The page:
Brexit and New Europe

FLORENCE – All too often in politics, the choice is between the very bad and the even worse. For the residents of Central and Eastern Europe, the June referendum in the United Kingdom over whether Britain should exit the European Union is just such a case.

A British exit (“Brexit”) would impose immense economic costs on the EU’s Central and Eastern European (CEE) member states. Migratory restrictions would become tighter, and trade opportunities and foreign direct investment would plummet. But a victory by those who want the UK to stay in the EU could be even more costly for CEE countries, where it could strengthen illiberal politicians, shore-up rent-seeking alliances, and strip citizens of much of their say in key EU-level decisions.

The relationship between the CEE countries and the UK has always been somewhat fraught. In the 1990s, the UK was a proponent of EU membership for CEE countries at a time when leaders in France and Germany were still very hesitant about EU enlargement. But UK support had a catch: British leaders, reluctant to accept the EU’s long-stated goal of an “ever-closer union” – which implies political unification and shared national and federal sovereignty – made no secret of their desire to use the widening of EU membership to prevent the deepening of European integration.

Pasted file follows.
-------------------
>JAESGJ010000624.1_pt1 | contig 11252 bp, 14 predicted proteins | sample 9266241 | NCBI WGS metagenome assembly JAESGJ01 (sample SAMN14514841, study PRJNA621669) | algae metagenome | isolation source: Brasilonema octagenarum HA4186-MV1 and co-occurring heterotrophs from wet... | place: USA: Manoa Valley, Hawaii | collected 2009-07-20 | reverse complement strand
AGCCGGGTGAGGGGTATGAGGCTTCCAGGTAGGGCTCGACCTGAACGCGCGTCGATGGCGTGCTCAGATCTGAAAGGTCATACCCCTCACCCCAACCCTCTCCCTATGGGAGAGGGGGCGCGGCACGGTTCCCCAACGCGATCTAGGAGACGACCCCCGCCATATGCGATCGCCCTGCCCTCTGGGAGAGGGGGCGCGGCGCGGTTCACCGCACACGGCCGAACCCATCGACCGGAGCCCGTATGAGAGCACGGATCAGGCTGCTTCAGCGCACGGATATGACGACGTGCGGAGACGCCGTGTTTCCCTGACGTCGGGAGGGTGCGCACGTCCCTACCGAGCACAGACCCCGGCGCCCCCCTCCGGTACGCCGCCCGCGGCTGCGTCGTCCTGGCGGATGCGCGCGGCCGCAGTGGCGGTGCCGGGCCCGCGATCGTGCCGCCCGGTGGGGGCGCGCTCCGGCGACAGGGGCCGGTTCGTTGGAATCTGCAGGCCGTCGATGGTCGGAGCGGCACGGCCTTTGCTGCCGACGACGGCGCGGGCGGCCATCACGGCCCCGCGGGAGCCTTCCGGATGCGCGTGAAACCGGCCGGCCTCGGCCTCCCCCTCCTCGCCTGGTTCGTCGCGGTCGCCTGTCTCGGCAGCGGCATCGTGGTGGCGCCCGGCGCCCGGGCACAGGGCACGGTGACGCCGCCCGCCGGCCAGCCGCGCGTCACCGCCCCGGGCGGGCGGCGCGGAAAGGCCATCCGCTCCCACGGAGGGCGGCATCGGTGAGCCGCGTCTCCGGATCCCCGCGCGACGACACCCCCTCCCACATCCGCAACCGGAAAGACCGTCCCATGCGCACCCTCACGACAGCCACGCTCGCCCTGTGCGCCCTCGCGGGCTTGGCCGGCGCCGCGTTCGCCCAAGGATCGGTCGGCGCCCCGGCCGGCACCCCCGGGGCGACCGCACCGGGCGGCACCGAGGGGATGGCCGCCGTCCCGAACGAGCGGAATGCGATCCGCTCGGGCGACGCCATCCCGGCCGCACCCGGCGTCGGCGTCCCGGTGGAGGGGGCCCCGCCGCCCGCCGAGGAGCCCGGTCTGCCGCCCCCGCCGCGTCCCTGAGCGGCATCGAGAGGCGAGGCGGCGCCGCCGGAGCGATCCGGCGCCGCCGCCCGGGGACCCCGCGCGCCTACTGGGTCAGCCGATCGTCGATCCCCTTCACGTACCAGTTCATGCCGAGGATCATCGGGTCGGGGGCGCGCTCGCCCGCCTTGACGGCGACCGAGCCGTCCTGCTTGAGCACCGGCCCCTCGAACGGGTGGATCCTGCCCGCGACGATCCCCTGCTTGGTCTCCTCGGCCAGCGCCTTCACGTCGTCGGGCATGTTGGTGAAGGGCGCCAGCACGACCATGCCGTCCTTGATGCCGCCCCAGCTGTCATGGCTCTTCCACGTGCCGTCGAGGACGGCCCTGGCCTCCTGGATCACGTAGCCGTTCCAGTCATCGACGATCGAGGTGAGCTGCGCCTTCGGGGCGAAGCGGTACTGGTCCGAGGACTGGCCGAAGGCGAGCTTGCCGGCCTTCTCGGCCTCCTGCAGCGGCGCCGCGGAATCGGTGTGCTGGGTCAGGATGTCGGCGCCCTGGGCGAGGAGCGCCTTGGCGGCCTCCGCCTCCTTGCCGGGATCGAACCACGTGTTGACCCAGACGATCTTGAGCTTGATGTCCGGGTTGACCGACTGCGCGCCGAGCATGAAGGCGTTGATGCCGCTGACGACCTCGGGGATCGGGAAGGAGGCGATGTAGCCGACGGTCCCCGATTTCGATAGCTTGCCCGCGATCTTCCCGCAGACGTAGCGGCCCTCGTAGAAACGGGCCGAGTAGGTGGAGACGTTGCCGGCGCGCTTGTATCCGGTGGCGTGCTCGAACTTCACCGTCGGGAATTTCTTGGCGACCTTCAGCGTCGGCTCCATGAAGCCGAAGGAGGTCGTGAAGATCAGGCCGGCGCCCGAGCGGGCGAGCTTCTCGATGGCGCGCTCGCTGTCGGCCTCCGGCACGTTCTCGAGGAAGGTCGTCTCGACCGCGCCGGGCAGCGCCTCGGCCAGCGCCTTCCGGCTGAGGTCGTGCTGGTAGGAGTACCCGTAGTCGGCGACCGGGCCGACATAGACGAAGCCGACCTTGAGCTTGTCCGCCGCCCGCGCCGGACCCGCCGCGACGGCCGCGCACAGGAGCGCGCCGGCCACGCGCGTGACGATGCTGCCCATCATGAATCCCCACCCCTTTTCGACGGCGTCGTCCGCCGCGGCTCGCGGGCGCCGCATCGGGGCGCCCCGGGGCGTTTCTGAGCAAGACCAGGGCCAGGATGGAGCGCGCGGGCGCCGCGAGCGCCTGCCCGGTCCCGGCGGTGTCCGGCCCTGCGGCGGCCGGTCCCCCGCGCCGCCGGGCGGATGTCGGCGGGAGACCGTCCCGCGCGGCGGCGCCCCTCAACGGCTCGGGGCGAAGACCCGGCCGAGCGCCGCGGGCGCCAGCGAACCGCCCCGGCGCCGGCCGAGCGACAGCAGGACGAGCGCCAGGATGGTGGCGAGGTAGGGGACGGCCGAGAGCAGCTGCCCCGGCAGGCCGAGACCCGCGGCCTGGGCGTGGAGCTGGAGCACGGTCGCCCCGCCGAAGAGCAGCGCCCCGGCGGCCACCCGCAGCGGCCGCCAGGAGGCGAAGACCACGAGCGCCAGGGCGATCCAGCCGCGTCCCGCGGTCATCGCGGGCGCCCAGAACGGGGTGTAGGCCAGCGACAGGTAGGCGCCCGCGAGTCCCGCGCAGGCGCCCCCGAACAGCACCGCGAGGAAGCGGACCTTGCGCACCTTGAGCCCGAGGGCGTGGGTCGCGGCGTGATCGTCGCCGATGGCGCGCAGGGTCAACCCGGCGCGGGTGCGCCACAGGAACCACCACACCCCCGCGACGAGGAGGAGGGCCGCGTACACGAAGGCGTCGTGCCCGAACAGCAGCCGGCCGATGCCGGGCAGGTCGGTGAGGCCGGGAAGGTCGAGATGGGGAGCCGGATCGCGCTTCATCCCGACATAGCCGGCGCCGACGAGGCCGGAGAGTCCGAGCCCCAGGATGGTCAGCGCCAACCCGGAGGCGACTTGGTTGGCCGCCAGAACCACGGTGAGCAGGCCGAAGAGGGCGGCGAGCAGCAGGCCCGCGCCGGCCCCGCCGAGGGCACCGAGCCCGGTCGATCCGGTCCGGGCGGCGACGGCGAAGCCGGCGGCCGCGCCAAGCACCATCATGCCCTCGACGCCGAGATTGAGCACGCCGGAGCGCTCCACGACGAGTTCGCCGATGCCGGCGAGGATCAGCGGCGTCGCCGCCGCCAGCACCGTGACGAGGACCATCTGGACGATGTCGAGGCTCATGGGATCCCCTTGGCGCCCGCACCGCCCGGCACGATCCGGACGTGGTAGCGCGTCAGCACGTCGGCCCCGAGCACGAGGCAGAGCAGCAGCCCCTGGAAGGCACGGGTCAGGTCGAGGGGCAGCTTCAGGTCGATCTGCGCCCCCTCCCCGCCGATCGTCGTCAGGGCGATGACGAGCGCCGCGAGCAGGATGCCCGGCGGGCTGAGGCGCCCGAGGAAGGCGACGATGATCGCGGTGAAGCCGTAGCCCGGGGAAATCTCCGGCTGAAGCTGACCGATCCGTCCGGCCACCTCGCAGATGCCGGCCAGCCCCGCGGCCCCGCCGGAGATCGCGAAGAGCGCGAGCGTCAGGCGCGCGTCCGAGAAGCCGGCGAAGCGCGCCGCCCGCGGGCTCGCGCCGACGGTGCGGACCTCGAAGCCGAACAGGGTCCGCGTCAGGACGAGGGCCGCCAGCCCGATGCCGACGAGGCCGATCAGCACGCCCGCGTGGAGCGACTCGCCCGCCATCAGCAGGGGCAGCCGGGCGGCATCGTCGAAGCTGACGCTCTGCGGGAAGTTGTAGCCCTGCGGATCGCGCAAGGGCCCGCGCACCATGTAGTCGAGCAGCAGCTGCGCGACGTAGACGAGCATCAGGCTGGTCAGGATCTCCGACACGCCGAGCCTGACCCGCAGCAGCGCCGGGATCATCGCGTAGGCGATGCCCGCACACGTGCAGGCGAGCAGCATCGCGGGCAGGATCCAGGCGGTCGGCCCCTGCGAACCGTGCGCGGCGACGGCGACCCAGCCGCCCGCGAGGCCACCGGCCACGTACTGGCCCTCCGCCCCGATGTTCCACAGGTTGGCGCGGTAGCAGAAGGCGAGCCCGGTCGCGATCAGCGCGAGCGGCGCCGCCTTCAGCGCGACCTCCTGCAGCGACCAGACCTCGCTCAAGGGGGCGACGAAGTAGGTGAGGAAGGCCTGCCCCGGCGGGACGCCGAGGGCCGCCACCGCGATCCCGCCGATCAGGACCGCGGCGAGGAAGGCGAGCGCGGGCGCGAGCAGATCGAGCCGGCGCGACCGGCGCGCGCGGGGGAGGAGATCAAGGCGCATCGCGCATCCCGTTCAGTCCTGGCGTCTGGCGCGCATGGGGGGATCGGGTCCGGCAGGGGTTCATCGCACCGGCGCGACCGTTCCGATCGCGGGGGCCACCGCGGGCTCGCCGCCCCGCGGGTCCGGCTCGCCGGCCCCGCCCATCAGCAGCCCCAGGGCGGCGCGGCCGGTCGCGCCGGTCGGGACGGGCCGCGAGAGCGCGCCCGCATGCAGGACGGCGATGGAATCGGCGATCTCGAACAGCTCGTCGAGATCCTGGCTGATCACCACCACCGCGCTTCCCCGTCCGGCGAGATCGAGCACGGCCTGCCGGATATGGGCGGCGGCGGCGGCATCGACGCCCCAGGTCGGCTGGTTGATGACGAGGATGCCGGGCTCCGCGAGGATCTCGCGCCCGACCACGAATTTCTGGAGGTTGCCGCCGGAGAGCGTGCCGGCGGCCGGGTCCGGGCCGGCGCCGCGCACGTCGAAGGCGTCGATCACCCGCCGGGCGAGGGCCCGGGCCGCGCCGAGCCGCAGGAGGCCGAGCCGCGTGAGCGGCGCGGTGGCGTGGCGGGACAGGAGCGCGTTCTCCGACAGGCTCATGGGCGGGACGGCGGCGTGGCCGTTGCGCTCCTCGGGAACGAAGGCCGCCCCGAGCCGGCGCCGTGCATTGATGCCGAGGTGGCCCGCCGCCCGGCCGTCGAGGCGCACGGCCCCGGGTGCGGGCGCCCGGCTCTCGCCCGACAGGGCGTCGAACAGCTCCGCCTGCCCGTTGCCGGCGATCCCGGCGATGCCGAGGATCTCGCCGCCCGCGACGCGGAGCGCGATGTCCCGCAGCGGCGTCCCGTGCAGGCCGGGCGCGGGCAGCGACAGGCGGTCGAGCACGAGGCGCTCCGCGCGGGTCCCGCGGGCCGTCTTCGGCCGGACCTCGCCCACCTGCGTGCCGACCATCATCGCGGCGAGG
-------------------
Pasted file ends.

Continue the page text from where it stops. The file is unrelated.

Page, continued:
During the negotiations with EU leaders ahead of the referendum, British Prime Minister David Cameron obtained an opt-out clause in the case of a decision to move toward ever-closer union. Should he prevail in the referendum and convince voters to stay, it will send a dangerous signal to illiberal politicians in Eastern Europe. They will conclude that they can have it both ways, keeping the benefits of economic integration without losing their ability to infringe on their citizens’ rights or use EU financial transfers to build patron-client relations and reinforce their hold over the state.